Abu Dhabi, UAEFriday 7 August 2020

Macron cautiously optimistic about Iran-US talks despite Rouhani scepticism

Analysis: French President’s push for dialogue seeks to create opening for longer-term peace talks

Donald Trump and Emmanuel Macron seemed more confident than Iran's leaders that a meeting could take place.
Donald Trump and Emmanuel Macron seemed more confident than Iran's leaders that a meeting could take place.

French President Emmanuel Macron has acknowledged his attempt to bring Iran and the US together is fragile, but he says there is still a “possible path” to talks after decades of conflict.

After inviting the Iranian Foreign Minister Javad Zarif as a surprise guest to the G7 summit in France at the weekend, Mr Macron used an address on Tuesday to explain his manoeuvre.

He said he wanted to help create “possible conditions for a useful meeting” between the Iranian leadership and US President Donald Trump.

On Monday at the G7 he expressed hope that Mr Trump and Iranian President Hassan Rouhani could meet within weeks.

Mr Trump said there was a “really good chance” that could happen even if the Iranian leader seemed less optimistic, probably facing a backlash at home.

Mr Macron said later that it was France’s responsibility to play the “role of a balancing power” and that his efforts allowed hope for an easing of tension.

Mr Trump has shown that he can increase tension with rivals such as North Korea before quickly changing his approach and moving to talks.

Sanam Vakil, senior research fellow at Chatham House, warned that “ironing out the issues” between Tehran and Washington would be no easy task.

"It's important to champion Macron’s Iran diplomacy," Ms Vakil said on Twitter. "He is doing what is needed to deescalate tensions."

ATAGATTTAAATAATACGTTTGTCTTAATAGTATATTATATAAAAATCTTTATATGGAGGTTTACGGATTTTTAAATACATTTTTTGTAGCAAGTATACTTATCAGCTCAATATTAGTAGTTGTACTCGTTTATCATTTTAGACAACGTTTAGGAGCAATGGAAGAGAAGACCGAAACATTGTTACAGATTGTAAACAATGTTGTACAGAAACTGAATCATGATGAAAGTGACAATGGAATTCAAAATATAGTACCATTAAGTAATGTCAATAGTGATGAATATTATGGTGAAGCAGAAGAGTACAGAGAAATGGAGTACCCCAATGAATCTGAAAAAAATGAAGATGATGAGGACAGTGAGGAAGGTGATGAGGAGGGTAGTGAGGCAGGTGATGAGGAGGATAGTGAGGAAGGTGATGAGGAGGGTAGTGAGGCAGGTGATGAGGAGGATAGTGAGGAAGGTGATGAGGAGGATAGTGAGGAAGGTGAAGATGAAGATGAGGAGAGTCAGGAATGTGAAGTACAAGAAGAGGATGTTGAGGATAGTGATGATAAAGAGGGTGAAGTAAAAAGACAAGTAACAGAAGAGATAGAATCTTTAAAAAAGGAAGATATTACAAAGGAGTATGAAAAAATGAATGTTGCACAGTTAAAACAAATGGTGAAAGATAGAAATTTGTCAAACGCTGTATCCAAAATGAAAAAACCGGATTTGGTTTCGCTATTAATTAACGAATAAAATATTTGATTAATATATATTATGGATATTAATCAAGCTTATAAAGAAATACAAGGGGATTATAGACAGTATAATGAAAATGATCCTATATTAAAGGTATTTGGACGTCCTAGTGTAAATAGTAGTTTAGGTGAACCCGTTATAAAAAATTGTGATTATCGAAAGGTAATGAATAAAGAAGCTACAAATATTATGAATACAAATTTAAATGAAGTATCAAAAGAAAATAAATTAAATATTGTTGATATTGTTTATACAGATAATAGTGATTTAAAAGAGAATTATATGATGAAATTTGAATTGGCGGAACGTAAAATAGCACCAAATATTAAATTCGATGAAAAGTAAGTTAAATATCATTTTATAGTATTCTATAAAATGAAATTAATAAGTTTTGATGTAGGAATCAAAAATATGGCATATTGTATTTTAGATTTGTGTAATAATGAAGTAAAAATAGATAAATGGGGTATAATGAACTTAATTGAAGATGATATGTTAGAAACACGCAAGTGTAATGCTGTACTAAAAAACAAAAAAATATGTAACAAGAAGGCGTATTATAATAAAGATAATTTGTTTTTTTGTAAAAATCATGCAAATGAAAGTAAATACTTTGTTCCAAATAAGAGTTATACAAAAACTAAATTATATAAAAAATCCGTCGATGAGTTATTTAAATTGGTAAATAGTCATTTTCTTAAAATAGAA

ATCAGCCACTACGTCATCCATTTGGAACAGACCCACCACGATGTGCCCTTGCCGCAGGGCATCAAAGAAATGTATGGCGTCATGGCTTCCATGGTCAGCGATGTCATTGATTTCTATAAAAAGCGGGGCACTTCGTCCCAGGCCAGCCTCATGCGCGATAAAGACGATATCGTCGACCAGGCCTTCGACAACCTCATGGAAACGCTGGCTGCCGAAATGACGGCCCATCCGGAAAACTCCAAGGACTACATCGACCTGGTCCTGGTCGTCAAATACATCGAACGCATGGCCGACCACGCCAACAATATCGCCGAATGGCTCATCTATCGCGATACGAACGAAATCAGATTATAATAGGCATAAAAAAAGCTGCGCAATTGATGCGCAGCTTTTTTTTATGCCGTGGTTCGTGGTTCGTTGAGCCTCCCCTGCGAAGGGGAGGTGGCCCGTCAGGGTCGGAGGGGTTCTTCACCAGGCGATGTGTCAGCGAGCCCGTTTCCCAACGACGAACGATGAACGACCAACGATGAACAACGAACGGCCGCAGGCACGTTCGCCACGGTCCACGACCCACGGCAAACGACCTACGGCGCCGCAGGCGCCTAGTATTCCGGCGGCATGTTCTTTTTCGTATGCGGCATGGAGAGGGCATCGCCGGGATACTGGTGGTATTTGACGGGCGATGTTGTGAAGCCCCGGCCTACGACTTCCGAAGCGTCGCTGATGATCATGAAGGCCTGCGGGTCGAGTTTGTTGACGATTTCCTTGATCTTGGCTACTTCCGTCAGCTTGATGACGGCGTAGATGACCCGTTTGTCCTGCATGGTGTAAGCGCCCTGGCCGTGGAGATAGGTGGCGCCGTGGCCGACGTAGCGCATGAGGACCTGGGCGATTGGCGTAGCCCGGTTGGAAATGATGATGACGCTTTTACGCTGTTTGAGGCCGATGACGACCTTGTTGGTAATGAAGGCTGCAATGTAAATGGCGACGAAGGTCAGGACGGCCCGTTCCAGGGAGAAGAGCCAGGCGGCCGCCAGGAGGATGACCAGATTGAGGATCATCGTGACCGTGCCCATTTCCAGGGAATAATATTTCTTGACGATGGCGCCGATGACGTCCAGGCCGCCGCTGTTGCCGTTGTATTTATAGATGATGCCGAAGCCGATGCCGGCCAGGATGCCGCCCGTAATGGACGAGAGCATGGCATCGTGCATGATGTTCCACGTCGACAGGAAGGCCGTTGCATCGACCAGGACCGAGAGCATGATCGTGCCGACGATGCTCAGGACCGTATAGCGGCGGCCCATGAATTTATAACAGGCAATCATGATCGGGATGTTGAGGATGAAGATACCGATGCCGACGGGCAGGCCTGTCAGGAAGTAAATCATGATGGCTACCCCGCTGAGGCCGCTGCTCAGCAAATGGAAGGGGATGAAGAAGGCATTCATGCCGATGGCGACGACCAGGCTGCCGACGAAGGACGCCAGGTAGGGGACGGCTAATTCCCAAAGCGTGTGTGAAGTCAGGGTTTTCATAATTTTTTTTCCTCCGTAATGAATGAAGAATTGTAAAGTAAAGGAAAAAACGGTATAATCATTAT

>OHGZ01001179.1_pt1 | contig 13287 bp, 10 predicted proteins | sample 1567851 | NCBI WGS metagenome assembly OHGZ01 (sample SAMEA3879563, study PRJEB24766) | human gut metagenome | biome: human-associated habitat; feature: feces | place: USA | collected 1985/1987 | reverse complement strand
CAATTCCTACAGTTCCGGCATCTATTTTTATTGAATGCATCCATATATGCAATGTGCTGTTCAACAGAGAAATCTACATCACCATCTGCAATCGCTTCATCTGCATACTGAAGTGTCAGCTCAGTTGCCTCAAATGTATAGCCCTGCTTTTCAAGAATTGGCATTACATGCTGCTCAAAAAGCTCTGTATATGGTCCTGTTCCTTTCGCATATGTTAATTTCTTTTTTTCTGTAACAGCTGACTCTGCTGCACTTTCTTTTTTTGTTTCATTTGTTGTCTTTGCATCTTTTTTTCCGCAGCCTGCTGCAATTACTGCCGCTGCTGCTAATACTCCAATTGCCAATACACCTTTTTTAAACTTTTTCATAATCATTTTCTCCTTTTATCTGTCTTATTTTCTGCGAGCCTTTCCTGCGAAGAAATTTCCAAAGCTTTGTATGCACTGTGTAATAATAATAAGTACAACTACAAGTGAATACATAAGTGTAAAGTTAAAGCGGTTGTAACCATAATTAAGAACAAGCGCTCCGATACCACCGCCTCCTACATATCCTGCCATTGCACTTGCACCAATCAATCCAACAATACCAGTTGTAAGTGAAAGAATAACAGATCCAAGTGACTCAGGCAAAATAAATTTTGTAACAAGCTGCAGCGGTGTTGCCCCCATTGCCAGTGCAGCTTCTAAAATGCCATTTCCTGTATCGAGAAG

Mr Rouhani on Tuesday spoke in a cautious tone, saying the Trump administration must first lift sanctions imposed on Tehran, which have hit the Iranian economy hard and led the regime to take an increasingly aggressive stance.

He said that Washington “holds the key” to what happens next but a mere photo opportunity would not suffice.

On Monday Mr Rouhani had seemed more optimistic, saying he “would not miss” a chance to bolster Iran’s development and rectify its economic issues that are putting it under pressure.

He has also been forced to stand up for Mr Zarif after a backlash from hard-liners in Iran.

Iranian state media has been scathing of Mr Macron and insisted that the regime's missile programme and regional presence would not be part of any negotiations.

Le Monde’s G7 editorial said it was unclear what Mr Macron had gained in the “diplomatic frenzy” but he had defied expectations ahead of the summit.

“The G7, which at worst was looking catastrophic and at its best useless, turned into a meeting where leaders were able to dialogue smoothly,” it said.

“Above all, Donald Trump has been made aware of a European agenda dominated by the climate, Iran and international taxation.”

Quoting his hero, French post-war leader Gen Charles de Gaulle, a smiling Mr Macron told France 2 television on Monday evening after the summit ended: "Diplomacy is about trying to hold broken glass together.

"We tried and we succeeded in making significant progress at this G7 on the subject of the Iranian crisis."

Updated: August 28, 2019 04:21 AM

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